The June 21 issue of the New York Times Magazine features an image of a protester, standing above a crowd on a light post and waving an American flag with the words “I can’t breathe” written across it. The photo was captured not from the sidelines, but by a photographer who the publication’s editors praised for his ability to get into the center of the action, even when that meant getting teargassed.
Malike Sidibe, a photographer who moved from the West African country of Guinea to New York at age 13, is just one alumnus of NYC Salt, a nonprofit organization dedicated to engaging, inspiring, and empowering high school students through photography and videography. The organization works largely with immigrants, first-generation college students, and kids from underserved neighborhoods by offering classes, mentorship, and loaner gear to jump-start a college degree and a career in a creative industry.
View this post on Instagram
So grateful to see my work on the cover for @nytmag in print. Thank you @kathyryan @bigbabygenius for my first major cover and spreads in this week’s issue. I am beyond humbled that you trusted me to tell this story through my lens. As a young black man the importance of this topic cannot be understated. This was an incredible opportunity that took me out of my comfort zone but this is a topic that needs to be addressed until real change comes and we all have to be a part of that change in ways that may make us uncomfortable sometimes. #blacklivesmatter #georgefloydprotests #nytimes
“When you go to a school in areas like The Bronx instead of Beverly Hills, they don’t have the budget for creative classes and photography classes. It’s hard for kids from those areas to dream about being a photographer or an artist,” Sidibe said. “… Art is not an option, especially me being an African kid growing up in Africa — it was go to school and be a doctor or a businessperson. Discovering Salt opened up my eyes to being a creative person instead of working 9 to 5, to have a creative vision and make a difference in the world.”
When you go to a school in areas like The Bronx instead of Beverly Hills, they don’t have the budget for creative classes and photography classes.
The organization equips students to share what is often an underrepresented perspective and also gives them the tools and knowledge to express themselves. In addition to working with high school students, the nonprofit also runs a new Emerging Artist program for 19- to 26-year-olds navigating a fledgling photography career. NYC Salt continues to provide support to students in college, including providing access to a studio space and equipment. The group currently has around 30 high school students, 10 emerging artists, and 80 college students.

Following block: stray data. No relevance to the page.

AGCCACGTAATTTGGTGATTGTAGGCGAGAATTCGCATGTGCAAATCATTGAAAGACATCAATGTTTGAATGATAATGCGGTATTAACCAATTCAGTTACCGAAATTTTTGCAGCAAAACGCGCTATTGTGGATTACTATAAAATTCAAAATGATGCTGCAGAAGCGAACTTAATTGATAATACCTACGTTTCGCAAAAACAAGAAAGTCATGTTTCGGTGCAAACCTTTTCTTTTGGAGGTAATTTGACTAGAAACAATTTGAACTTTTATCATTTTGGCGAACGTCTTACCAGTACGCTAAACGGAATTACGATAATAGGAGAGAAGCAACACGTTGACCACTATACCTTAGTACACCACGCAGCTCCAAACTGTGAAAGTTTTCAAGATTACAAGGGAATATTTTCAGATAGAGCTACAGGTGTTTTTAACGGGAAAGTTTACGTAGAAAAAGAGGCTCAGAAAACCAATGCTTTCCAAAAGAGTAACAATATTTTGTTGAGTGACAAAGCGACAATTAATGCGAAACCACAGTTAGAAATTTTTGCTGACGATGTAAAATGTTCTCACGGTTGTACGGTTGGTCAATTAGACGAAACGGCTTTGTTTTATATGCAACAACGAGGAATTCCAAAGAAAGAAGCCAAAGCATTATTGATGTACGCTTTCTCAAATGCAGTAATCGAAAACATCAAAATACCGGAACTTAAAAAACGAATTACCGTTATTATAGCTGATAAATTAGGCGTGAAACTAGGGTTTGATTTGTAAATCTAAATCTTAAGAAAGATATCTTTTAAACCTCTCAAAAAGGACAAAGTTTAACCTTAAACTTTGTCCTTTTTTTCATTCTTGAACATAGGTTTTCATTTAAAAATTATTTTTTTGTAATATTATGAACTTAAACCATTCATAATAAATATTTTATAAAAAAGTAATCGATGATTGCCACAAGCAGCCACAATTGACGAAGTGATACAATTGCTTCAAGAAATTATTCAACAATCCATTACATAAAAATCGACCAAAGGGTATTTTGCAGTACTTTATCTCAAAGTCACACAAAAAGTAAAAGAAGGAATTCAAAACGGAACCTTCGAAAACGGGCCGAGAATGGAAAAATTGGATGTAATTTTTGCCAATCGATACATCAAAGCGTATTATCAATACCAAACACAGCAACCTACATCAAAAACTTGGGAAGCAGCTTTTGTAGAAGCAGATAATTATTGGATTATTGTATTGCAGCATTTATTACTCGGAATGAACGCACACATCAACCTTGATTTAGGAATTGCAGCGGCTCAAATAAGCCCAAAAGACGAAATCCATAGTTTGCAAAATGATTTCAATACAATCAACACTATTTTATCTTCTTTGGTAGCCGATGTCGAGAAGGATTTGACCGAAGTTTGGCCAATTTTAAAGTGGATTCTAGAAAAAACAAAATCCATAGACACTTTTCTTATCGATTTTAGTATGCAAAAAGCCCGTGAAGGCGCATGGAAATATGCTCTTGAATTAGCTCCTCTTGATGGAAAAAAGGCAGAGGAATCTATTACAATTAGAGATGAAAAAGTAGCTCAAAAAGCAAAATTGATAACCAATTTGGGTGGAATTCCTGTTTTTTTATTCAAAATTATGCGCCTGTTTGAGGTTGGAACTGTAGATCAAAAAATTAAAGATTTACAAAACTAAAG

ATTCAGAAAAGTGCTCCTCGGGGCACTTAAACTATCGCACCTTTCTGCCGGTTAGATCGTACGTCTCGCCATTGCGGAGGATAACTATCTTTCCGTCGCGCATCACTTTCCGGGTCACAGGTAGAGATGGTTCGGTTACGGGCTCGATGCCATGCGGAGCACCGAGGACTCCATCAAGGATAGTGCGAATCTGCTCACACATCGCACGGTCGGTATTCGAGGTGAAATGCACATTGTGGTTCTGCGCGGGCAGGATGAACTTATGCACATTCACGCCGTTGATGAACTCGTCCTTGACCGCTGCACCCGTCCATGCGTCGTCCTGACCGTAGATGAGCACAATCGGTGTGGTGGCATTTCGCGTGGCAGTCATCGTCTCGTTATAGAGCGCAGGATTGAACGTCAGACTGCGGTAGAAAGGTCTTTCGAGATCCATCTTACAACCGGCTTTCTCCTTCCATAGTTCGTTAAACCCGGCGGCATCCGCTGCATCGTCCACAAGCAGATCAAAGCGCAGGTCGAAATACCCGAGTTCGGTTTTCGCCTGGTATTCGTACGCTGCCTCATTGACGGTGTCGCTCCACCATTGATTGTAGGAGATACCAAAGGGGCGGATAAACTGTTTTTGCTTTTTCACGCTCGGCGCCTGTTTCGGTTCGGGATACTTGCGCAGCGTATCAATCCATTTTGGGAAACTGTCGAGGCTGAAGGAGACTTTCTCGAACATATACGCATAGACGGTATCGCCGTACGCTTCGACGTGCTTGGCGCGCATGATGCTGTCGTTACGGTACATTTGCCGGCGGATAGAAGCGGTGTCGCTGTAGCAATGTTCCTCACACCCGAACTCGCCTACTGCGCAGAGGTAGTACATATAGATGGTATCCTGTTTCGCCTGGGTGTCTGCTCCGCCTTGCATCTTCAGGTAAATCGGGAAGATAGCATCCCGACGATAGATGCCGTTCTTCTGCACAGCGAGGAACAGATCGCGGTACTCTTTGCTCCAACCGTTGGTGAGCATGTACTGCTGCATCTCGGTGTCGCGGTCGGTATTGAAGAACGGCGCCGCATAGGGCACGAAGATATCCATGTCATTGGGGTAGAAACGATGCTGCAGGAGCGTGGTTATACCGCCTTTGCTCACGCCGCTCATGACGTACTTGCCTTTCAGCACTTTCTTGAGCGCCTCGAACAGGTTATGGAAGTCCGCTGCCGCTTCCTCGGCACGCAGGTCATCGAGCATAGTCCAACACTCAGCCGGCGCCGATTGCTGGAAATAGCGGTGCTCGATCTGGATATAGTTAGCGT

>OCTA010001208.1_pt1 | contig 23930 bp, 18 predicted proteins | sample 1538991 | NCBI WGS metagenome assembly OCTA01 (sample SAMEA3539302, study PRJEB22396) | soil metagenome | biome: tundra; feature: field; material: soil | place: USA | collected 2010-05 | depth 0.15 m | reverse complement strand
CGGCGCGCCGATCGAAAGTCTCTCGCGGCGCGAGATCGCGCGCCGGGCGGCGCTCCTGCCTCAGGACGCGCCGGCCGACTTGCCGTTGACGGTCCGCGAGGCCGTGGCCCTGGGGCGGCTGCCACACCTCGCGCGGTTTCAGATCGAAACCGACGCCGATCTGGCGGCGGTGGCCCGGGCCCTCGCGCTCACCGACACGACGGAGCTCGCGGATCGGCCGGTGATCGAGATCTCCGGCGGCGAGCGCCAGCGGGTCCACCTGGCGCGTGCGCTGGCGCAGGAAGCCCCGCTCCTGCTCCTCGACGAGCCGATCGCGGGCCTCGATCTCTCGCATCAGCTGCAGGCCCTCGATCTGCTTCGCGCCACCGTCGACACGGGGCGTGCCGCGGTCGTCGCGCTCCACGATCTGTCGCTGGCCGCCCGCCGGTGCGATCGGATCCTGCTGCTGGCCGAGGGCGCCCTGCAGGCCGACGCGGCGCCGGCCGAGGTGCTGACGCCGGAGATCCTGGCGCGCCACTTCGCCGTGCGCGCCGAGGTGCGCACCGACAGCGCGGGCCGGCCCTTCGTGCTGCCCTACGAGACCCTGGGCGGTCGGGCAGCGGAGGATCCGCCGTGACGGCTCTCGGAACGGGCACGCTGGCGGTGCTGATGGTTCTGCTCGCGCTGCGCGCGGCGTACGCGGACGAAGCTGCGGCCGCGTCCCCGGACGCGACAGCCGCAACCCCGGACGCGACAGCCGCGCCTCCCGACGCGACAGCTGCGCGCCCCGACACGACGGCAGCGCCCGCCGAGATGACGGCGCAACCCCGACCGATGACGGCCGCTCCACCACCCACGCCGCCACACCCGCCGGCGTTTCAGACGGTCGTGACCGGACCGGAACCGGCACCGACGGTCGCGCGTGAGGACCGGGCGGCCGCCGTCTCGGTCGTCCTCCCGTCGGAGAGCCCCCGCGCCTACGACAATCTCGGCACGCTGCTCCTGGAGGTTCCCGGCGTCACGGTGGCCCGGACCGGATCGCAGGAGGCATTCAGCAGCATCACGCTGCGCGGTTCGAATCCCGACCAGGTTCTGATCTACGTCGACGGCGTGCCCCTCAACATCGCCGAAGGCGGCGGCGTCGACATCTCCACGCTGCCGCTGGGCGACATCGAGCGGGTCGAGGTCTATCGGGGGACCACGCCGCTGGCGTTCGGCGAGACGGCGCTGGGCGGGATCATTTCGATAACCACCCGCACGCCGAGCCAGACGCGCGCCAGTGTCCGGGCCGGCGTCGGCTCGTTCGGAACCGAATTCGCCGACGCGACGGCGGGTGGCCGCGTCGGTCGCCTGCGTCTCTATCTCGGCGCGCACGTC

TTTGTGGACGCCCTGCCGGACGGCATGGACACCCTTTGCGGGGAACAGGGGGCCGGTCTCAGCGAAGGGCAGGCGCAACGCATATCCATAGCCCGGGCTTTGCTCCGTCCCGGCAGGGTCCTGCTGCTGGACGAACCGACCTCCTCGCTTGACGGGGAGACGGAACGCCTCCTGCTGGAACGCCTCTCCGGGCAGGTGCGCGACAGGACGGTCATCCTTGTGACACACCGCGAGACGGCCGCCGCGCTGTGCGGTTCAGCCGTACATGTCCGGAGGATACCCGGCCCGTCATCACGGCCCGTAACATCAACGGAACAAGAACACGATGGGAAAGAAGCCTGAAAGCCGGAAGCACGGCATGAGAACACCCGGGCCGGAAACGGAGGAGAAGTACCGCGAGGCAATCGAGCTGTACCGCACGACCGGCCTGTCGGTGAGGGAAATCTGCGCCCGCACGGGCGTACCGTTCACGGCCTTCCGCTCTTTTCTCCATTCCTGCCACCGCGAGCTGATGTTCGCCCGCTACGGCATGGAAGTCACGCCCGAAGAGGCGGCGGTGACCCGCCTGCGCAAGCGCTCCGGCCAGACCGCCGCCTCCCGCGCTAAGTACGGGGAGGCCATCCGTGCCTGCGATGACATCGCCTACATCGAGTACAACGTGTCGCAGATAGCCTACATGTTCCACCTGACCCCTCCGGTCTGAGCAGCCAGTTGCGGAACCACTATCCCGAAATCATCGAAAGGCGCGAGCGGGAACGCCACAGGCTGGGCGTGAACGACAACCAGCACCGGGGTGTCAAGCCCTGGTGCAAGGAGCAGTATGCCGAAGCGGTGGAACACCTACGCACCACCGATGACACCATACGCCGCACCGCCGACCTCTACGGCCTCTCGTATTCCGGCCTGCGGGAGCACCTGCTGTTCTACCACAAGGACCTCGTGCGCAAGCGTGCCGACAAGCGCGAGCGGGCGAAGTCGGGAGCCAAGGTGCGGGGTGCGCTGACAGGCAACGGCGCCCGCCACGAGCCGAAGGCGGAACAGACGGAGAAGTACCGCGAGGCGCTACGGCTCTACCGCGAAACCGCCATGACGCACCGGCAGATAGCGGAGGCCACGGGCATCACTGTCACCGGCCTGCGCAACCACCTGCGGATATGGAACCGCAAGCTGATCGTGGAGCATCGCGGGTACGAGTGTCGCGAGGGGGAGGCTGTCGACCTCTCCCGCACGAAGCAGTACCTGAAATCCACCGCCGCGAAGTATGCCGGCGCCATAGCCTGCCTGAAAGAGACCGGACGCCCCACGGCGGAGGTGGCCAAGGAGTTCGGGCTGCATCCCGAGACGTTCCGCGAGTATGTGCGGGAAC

The program has helped jump-start the photography careers of students like Sidibe, a fashion photographer who regularly experiments in other genres, and Christian Rodriguez, a full-time editorial photographer who was the first in his family to attend college. Rodriguez, the son of immigrants from the Dominican Republic, has now been a part of several gallery showings and the New York Times portfolio review.
“Teaching the kids how to use a camera and to express themselves gives them a sense of belonging, an agency, and an identity that bridges a lot of things for their lives,” said Alicia Hansen, NYC Salt’s founder and executive director. “In terms of belonging, a lot of our alumni look back and have said that the camera opened up the world socially for them. When kids are in high school, social relationships are so important when you are trying to figure out who you are, where you want to belong. The camera gives kids access when they otherwise wouldn’t have access.”
As the camera opens doors for the students, however, the COVID-19 pandemic has shut others for the organization. NYC Salt classes have moved entirely online except for one experimental outdoor street photography class, a change that will likely remain in place through the end of the year. While teaching photography online presents several challenges, Hansen says that students have also been able to use those online classes to interact with other students and dampen the isolation.
“Photography is a great tool for teaching students that failure is okay,” Hansen said. “We learn from failure. In the editing process, you learn how to go back and shoot things again. You learn and get another chance to shoot. How we learn to recover from failure is important.”
When NYC Salt classes moved online, many in-person fundraisers were canceled. An expanded Nikon partnership helps cover some of that gap by turning the usual consignment to the organization into $20,000 of new gear every year to outfit NYC Salt’s equipment locker. Nikon has also launched an annual scholarship for one NYC Salt student.
To help make up for funds lost due to canceled fundraisers, Nikon Ambassadors are now running an online print sale through the end of the month. Ambassadors will also join in a new mentorship program pairing students with professional photographers.
“A lot of kids wouldn’t have the opportunity to learn photography if not for [Nikon’s] generosity,” Hansen said. “We’re excited to be able to give more opportunities to kids.”
The online print sale runs through August 31, with all proceeds supporting the organization. To Each Their Own, a photo book on coping with the pandemic put together by the students, is also available for purchase.
“[NYC Salt is] not just an afterschool program where you do, learn, and leave — it’s a sense of community,” Sidibe said. “I’m still in touch with others from the program, and some of them are my best friends now.”